|Religion, Worldviews and Controversy Pitch Their Tents at "Jesus Camp"
by U.J. Lessing
Filmmakers Rachel Grady and Heidi Ewing
It’s 5:45 on a Friday evening when filmmakers Rachel Grady and Heidi Ewing join me at the Screenland Theater. Accompanying them is Becky Fischer, an evangelical children’s pastor and the primary subject of the film. All three women look tired and overworked, but that doesn’t stop them from enthusiastically sharing their ideas about “Jesus Camp” a new documentary about a camp oriented towards evangelical Christian children.
Today is the film’s opening day, and the three women have spent a tremendous amount of time sharing their thoughts and ideas about the film. One source of irritation arrived in the form of conservative pundit and film reviewer, Michael Medved. All three women were interviewed live by Medved on the air earlier that afternoon and were surprised when Medved slammed the two filmmakers for what he perceived to be liberally biased filmmaking.
“I think it’s really arrogant of a pundit or a representative of a certain group of people to tell us that the people in our film aren’t smart enough basically to make their own mind up”
Rachel explains, “He thought it was absolutely glaringly obvious that we had a pointed and vicious and venomous agenda against Christians and against conservative people, and it’s very ironic because for the past three days we’ve been showing very conservative Christians the film, and they have embraced it.
“So I think it’s his preconceived notions and he’s somehow decided that Heidi and I, based on what he knows about us, because we’re from the east coast, maybe because we’re filmmakers, maybe because I’m Jewish and she’s Catholic, that we’re liberals and that we are making these people look like idiots. However, they don’t feel that way, and when other people have seen the film they don’t feel that way.”
Both filmmakers are clearly upset by this attack because they feel that they worked hard to eliminate any bias from their film. Heidi says, “We’re not wearing how we feel on our sleeve, and it’s not even trying to be coy. It’s just honestly not relevant. We decided to chronicle this group of people and try to tell the story of the greater culture war that is emerging in this country to the best of our ability.”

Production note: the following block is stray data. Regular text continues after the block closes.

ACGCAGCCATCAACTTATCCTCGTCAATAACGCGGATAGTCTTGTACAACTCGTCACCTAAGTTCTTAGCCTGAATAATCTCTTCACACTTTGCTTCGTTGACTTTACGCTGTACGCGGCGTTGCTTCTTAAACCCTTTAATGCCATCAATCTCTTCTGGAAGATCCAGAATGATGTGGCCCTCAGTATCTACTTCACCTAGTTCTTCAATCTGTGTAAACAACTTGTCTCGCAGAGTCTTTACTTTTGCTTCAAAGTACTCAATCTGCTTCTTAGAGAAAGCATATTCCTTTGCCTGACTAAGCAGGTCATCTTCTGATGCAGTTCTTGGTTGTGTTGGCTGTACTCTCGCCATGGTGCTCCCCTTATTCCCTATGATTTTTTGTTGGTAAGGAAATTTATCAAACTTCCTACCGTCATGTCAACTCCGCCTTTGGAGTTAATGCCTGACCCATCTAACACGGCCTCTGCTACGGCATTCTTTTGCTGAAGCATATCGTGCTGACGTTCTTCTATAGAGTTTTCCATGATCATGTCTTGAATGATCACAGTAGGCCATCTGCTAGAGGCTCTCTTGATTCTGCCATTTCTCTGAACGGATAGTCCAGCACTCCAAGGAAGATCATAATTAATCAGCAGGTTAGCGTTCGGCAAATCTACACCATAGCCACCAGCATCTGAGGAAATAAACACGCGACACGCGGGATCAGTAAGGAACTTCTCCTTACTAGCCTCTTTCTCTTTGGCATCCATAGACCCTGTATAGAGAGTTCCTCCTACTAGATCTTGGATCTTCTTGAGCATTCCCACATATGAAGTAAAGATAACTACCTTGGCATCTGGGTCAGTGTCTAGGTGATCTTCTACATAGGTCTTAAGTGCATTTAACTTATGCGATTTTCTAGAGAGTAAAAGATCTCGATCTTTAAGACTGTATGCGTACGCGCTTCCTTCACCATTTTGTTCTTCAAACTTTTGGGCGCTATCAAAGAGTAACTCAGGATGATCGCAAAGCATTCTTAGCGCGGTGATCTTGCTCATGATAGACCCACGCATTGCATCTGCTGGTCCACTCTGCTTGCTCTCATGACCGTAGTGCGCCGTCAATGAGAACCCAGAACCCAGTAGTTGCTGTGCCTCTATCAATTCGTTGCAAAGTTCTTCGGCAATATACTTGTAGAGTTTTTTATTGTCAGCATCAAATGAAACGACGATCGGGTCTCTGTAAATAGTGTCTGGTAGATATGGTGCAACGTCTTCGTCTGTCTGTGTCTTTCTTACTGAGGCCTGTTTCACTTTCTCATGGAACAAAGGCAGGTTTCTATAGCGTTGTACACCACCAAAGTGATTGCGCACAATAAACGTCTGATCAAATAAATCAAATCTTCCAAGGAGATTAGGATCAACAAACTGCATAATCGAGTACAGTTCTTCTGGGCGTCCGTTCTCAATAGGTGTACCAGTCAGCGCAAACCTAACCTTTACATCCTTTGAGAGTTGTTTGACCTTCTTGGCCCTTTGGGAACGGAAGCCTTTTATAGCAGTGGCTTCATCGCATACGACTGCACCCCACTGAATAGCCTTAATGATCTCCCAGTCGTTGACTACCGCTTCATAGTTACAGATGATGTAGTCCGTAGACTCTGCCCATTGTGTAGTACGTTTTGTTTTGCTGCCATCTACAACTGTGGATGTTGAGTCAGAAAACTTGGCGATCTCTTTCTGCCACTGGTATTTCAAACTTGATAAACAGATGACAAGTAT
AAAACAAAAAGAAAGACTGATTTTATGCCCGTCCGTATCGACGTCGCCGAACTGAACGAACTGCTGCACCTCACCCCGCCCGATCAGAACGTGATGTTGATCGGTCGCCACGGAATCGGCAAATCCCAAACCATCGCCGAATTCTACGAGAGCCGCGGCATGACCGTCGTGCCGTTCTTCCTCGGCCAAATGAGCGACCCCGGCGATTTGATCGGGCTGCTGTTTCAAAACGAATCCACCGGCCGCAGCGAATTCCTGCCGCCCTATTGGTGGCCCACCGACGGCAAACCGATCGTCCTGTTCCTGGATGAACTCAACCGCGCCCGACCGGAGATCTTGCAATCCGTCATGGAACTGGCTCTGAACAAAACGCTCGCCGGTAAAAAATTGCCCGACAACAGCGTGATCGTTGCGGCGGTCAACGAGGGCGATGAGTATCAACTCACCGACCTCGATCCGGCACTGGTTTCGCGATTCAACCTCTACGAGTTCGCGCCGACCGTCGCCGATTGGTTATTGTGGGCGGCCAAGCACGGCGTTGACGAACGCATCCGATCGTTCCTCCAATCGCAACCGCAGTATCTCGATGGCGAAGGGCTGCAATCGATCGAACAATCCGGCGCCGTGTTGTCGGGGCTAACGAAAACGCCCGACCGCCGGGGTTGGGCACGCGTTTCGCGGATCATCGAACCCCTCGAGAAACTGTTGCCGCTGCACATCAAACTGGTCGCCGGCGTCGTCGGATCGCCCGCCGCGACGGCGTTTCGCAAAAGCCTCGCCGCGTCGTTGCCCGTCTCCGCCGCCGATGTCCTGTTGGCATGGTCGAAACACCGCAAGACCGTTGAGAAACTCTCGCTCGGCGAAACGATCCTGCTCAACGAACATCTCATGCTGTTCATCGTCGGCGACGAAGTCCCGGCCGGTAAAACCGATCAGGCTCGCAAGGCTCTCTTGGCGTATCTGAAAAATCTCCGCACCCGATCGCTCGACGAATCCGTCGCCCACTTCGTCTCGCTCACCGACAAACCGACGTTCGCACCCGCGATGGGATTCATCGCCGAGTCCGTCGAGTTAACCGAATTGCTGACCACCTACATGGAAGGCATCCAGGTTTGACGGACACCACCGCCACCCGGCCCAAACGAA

In regards to Medved’s attack, Heidi counters, “I think it’s really arrogant of a pundit or a representative of a certain group of people to tell us that the people in our film aren’t smart enough basically to make their own mind up…People are trying to weigh in and co-opt the film for their own agenda and dragging us into this political fight, and we really refuse to join that fray, because that’s really not why we made the film.
“It’s a useless film if it’s co-opted by one side or the other. If both sides don’t get to see the film and weigh in it’s going to be a much less rich experience for exeryone. We hope it’ll go the right way.
Heidi understands that it’s a charged issue. “It’s politics and religion in America right now in 2006. There’s a midterm election…It’s timely. It’s topical…
“Right now people want to talk about this.”
“And we’ve given them a vehicle, “adds Rachel.
“…an original interesting approach to children and it’s turning out to be controversial”
Ewing and Grady got the idea for “Jesus Camp” when they were filming their last documentary. Heidi explains, “‘The Boys of Baraka’ featured a 12-year-old Baptist preacher named Devon Brown…We were inspired by him because he was a fire and brimstone excellent 12-year-old preacher that had knocked our socks off, and he’s featured in our last movie. So he stuck with us, and we became interested in doing a film on children who are truly devoted, children of faith.
“We started doing our research and calling different churches and looking into the history of children worshipping and children pastors and Becky Fischer’s name came up a few times from different churches we called. And so we went to her website and started looking into her ministry and we had never seen anything like it before, and I think no one has ever seen anything like it before.
“(Her ministry) is an original interesting approach to children and it’s turning out to be controversial.”